The Big River is a tributary of the Meramec River . Running 145 miles, it drains an area of 955 square miles in east-central Missouri, roughly 14% of the state. Its course runs through Missouri’s Old Lead Belt, a region in and around St. Francis County. For more than a century, Missouri was the leading lead producer in the world, and more than 8.5 million tons of lead were produced from the Old Lead Belt before production tailed off in the 1950s and 1960s.
Though mining activities have ended in the Big River Basin, the area is still affected. Six large piles of mine waste remain on the land surface. Together they consist of some 2,800 acres. Figure 1 shows the drainage area of the Big River and the Old Lead Belt mining district. The black dots represent towns, while the red dots show the locations of the six piles of mine waste.
Historically, wind blew dust from these piles into the air, and precipitation washed it into streams, both of which collected into the Big River, which flows near the piles. Because it was (and is) impossible to extract all of the heavy metals from these mine wastes, the dust blown into the river contained heavy metals that posed a threat to human and animal health.
Between 2008 and 2012, the EPA attempted to reclaim the piles by capping them to prevent further erosion. In 2015, the U.S. Geological Survey (USGS) conducted a study of heavy metals in the Big River to assess the results of the capping operation. They studied 4 heavy metals known to have significant toxic effects on humans and animals: barium, cadmium, lead, and zinc. These 4 metals can get into river water in two ways. They can dissolve into the water, like sugar dissolves into your tea. Or, particles containing the metals can get washed into the river. Larger particles (sand-sized and larger) get moved into the river during heavy precipitation, but once the current calms, they sink to the bottom. There, they either tumble downstream along the bottom, or they rest until the next stormflow picks them up again. Fine particles (silt-sized or smaller) eventually settle to the bottom, also. However, they are kept suspended in the water by the current for a longer period of time. Thus, they can travel downstream farther, and they also have a greater chance of coming into contact with humans and animals.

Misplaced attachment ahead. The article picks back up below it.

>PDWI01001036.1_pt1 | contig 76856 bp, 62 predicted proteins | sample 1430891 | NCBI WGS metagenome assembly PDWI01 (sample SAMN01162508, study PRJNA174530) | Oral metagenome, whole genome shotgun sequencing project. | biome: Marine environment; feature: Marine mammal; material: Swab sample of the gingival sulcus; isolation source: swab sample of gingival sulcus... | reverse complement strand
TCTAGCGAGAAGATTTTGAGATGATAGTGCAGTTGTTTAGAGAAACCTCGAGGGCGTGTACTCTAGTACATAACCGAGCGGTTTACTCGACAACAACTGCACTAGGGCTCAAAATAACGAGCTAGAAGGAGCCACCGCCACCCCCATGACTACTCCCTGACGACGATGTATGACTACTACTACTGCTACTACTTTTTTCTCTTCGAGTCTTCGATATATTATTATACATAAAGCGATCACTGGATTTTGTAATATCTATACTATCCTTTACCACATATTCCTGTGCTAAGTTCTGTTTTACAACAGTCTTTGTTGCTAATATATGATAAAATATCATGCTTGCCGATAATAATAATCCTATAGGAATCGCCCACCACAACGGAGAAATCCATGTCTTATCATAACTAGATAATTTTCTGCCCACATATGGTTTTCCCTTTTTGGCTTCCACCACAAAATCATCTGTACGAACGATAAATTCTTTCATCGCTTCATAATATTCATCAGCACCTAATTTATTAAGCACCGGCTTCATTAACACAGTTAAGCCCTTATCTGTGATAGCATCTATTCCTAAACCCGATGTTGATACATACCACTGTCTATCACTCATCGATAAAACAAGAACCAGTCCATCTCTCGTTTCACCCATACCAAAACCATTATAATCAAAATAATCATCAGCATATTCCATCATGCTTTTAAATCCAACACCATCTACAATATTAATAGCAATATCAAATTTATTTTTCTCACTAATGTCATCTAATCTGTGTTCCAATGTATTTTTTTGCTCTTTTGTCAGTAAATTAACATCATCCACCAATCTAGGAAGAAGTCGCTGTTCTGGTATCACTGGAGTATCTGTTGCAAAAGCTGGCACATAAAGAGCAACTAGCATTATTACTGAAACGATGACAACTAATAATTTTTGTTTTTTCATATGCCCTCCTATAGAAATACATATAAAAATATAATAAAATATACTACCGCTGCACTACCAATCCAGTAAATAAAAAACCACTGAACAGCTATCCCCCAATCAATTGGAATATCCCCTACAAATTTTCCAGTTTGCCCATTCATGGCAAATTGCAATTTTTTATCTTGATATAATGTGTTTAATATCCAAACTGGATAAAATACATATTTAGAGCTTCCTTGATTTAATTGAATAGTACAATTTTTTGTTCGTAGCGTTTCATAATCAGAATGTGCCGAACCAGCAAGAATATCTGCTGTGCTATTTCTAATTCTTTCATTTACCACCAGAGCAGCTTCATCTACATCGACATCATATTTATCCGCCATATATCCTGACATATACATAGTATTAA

The USGS studied the 4 metals at two locations between October 2011 and September 2013. The upstream location was at Gauge 07017610, just north of Bonne Terre. The downstream location was Gauge 07018500, at Byrnesville, about 68 miles from the upstream location, a few miles above the Big River’s confluence with the Meramec River. The locations are shown as black triangles on Figure 1.
The study developed a lot of information about the Big River at these two locations. I will focus on only a few of the major conclusions.
- Some heavy metals, but very little, were getting into the Big River by getting dissolved in the water. Most of the heavy metals in the river were in suspended sediments.
- The concentration of suspended sediments in the Big River was much higher after precipitation, much lower during dry periods. (This is hardly surprising. Anybody who knows rivers knows that precipitation causes erosion, which muddies the water. The water then clears gradually during dry weather as the suspended sediments settle to the bottom.)
During stormflow events, the concentration of cadmium, lead, and zinc were all significantly higher than the Toxic Effect Threshold, the concentration at which significant toxic effects are expected to occur. Figure 2 shows the results for each metal. Blue columns represent the amount of metal present in small sediments, green columns the amount in larger sediments. The yellow dotted line represents the level below which effects are not expected. The orange dotted line represents the level above which effects become more common. The red dotted line represents the level above which toxic effects are expected.
- Concentrations of cadmium, lead, and zinc were all higher at the upstream location than the downstream location, suggesting that the amount of these metals in the streambed decreased from upstream to downstream. One possible reason would be that their source lay upstream, possibly in the Old Lead Belt.